BY MARIE DONAHUE | DATE: 14 MAY 2018
2017 Year-End Update
Energy production from renewable sources continues to expand in the U.S. at a rapid clip, thanks in no small part to the substantial growth of solar energy—and distributed solar in particular—in recent years. More states than ever are making solar a priority. But where have these gains been greatest, and what are the economic implications for residents from one state to the next?
States with policies supporting a larger proportion of distributed energy from small-scale, often locally owned solar, give their residents and businesses big energy savings and their local economies an economic boost, more so than when solar investments are left to incumbent, often investor-owned utilities.
An updated map of the size of each state’s solar market (in yellow, orange, and red) and pie charts showing the corresponding share of distributed solar (1 megawatt and smaller) illustrates how this state-by-state landscape has changed since our original analysis published in 2016.
Total Solar and Percent Distributed by State – 2017
A majority of states—32 to be exact—now boast at least 100 megawatts of solar power in their energy mix, up from only 20 states two years ago. Even with this expansion, similar regional patterns in the state-by-state landscape remain:
In the Southwest and along the west coast, abundant sunshine and availability of space continue to deploy large amounts of utility-scale solar in states including Nevada, New Mexico, and Texas, while other states in the region including California, Oregon, and Arizona, have had greater success in balancing that utility-scale growth with distributed solar.
In the Southeast and along the Gulf Coast in states including Alabama, Florida, and Georgia, lackluster growth in total solar has continued despite readily available sunshine, as incumbent monopoly utilities continue to hinder its development. Few states in this region have large solar markets, with the exception of North Carolina, where utility-scale solar dominates as a result of long-term contracts the state’s monopoly utility Duke Energy has made with third party solar developers, who have been able to offer competitive prices to the utility but are not currently authorized to sell electricity directly to customers.
In the Northeast, Mid-Atlantic, and to a lesser extent the Midwest, many states have seen relatively strong growth in their solar markets and, as a whole, larger than average shares of distributed generation than other regions. Growth has occurred in these regions, despite comparably less sunshine than the country’s sunbelt.
Of the nine states that each contribute more than 1,000 megawatts of solar power, three boast shares of distributed generation greater than 50 percent and all three happen to cluster in the Northeast: New Jersey (1,926 megawatts of total solar, with 66 percent from small-scale sources), Massachusetts (1,810 megawatts, also with 66 percent from small-scale), and New York (1,135 megawatts of total solar), where a whopping 87 percent of total solar has been invested in small-scale, distributed sources.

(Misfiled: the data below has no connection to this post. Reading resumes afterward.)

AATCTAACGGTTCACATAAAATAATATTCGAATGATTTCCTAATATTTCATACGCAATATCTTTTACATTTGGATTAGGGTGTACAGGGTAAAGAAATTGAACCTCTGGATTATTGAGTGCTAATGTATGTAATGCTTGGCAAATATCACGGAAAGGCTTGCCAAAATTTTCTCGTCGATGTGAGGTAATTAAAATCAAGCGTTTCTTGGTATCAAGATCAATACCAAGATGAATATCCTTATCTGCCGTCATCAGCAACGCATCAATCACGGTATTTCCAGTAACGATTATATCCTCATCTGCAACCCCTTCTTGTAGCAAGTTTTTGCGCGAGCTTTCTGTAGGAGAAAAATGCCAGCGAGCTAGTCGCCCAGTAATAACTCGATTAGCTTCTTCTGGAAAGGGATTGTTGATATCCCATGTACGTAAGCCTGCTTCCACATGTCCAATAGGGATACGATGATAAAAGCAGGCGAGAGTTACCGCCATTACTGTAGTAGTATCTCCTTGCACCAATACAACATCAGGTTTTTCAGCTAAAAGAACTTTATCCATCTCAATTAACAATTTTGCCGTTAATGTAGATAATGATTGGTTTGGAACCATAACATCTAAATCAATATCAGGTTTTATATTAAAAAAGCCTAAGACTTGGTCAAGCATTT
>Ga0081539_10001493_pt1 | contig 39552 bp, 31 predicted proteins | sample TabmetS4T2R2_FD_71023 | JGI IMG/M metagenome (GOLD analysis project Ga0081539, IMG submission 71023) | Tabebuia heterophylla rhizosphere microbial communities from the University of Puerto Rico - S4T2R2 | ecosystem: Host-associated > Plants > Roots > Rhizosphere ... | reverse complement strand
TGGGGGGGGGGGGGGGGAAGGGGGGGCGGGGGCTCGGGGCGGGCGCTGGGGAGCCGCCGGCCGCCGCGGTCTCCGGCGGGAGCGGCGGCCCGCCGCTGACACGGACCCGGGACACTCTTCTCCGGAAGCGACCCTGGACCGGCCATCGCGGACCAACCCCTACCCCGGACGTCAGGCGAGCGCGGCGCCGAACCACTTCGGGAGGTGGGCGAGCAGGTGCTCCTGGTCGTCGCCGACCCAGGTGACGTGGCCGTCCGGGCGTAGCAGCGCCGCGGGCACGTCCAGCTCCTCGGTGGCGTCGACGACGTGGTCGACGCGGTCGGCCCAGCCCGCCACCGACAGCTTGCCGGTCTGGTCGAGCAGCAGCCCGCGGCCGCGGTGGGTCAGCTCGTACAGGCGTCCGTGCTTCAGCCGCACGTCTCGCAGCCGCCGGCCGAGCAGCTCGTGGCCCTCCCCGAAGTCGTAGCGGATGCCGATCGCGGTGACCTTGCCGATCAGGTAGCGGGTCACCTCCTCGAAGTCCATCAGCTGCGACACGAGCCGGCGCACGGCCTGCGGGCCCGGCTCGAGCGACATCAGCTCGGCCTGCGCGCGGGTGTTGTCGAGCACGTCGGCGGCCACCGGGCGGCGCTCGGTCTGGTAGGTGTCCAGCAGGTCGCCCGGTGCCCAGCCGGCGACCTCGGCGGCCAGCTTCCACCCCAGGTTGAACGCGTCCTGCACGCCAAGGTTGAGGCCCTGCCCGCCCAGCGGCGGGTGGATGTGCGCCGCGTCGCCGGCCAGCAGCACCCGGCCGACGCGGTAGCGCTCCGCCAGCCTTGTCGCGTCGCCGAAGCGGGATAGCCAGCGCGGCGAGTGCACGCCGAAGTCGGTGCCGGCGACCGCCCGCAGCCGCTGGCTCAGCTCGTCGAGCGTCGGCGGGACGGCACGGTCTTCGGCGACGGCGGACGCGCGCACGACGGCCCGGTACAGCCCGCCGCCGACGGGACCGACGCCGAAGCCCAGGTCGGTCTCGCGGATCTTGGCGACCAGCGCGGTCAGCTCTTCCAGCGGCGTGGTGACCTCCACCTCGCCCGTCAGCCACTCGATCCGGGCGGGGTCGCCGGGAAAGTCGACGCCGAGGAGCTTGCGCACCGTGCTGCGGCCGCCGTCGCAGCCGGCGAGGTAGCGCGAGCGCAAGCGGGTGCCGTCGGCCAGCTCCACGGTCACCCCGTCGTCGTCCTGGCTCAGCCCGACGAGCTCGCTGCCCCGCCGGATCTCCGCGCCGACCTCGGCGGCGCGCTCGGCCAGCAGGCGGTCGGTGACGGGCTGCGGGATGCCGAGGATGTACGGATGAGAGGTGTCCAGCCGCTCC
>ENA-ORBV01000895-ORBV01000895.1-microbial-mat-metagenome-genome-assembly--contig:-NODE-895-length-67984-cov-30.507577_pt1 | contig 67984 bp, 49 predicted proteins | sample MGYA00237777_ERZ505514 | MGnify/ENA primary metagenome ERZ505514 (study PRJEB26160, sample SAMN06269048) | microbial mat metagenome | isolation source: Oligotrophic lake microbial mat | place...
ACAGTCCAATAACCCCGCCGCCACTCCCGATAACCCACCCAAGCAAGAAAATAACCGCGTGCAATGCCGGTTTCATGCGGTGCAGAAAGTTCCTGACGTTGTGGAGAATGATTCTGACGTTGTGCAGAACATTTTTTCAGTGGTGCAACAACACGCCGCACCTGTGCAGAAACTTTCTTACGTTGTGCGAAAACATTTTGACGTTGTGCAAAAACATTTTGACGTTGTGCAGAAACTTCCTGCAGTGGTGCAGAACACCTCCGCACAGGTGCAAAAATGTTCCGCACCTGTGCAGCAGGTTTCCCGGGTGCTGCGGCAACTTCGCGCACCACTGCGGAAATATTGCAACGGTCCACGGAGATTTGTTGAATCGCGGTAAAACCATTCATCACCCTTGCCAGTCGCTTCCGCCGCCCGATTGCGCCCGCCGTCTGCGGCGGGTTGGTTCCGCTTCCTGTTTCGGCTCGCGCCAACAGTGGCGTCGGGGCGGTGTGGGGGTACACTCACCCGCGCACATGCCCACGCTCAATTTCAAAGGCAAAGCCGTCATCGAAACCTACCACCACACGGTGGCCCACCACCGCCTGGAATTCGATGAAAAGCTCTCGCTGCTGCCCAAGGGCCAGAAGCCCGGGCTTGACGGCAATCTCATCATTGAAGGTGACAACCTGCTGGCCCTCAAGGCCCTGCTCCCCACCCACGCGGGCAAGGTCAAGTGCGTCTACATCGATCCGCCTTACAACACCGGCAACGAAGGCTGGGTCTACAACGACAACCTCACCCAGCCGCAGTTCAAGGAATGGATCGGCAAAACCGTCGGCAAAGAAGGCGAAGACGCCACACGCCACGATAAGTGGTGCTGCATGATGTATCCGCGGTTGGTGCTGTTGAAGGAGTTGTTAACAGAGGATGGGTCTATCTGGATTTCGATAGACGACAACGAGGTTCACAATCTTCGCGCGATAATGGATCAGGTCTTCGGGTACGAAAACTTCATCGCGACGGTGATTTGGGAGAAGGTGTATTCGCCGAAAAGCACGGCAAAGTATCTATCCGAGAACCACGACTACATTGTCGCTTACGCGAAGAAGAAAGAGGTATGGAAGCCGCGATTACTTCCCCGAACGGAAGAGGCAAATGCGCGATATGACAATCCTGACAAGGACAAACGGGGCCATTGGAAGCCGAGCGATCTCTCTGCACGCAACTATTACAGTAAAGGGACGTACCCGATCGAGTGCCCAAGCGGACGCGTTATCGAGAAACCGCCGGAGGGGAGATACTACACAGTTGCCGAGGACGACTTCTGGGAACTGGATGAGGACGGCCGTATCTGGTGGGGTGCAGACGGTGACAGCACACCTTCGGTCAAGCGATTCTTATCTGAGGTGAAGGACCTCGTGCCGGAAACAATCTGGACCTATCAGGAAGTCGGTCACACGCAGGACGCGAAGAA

When one accounts for the mix of state-level policies that help or hinder distributed solar, factors underlying these statistics become even clearer. In recent years, New Jersey, Mass., and New York, the three leaders in distributed solar, have each expanded policies, such as net metering and power purchase agreements, that are favorable to distributed generation, while keeping attacks from their incumbent, monopoly utilities at bay.
Even in states that have not yet claimed a majority of solar power from distributed sources, there are still examples of important policy shifts that can increase the rate of growth in distributed generation moving forward. For example, in California, the nation’s leader in solar power capacity (with nearly 16,000 megawatts, 41 percent of which from small-scale sources), recently passed a landmark solar homes rule that will couple distributed solar with all new home construction, when it takes effect in early 2020. Meanwhile, Minnesota has pursued a different tactic to keeping generation local, broadening access to solar energy beyond those who own homes through the nation’s leading community solar program.
Over time, these and other state policy strategies that prioritize distributed generation in their solar and energy markets will work to the benefit of residents, particularly as small-scale solar pays off and brings more substantial local benefits than its utility-scale alternative.
Original Post — 2015 Year-End Update
BY NICK STUMO-LANGER | DATE: 29 FEB 2016
With the solar energy tax credit’s future settled by Congress, solar energy has the green light to continue expanding across the U.S. But who benefits from solar depends heavily on state policy. Do states encourage distributed solar deployment and the democratization of energy or simply leave solar growth up to incumbent utilities?
The inset map illustrates the size of state’s solar market (in yellow, orange, and red) with a pie chart showing the percentage of distributed solar (1 megawatt and smaller) based on 2015 data.
Distributed Generation of Solar by State – 2015 Year-End Update (Original Post, Feb. 2016)
Total Solar and Percent Distributed by State — 2015
States seem to fall into three categories:
In the Southwest, abundant sunshine has driven utility-scale solar deployment even as state policy has (until recently) encouraged distributed solar development as well.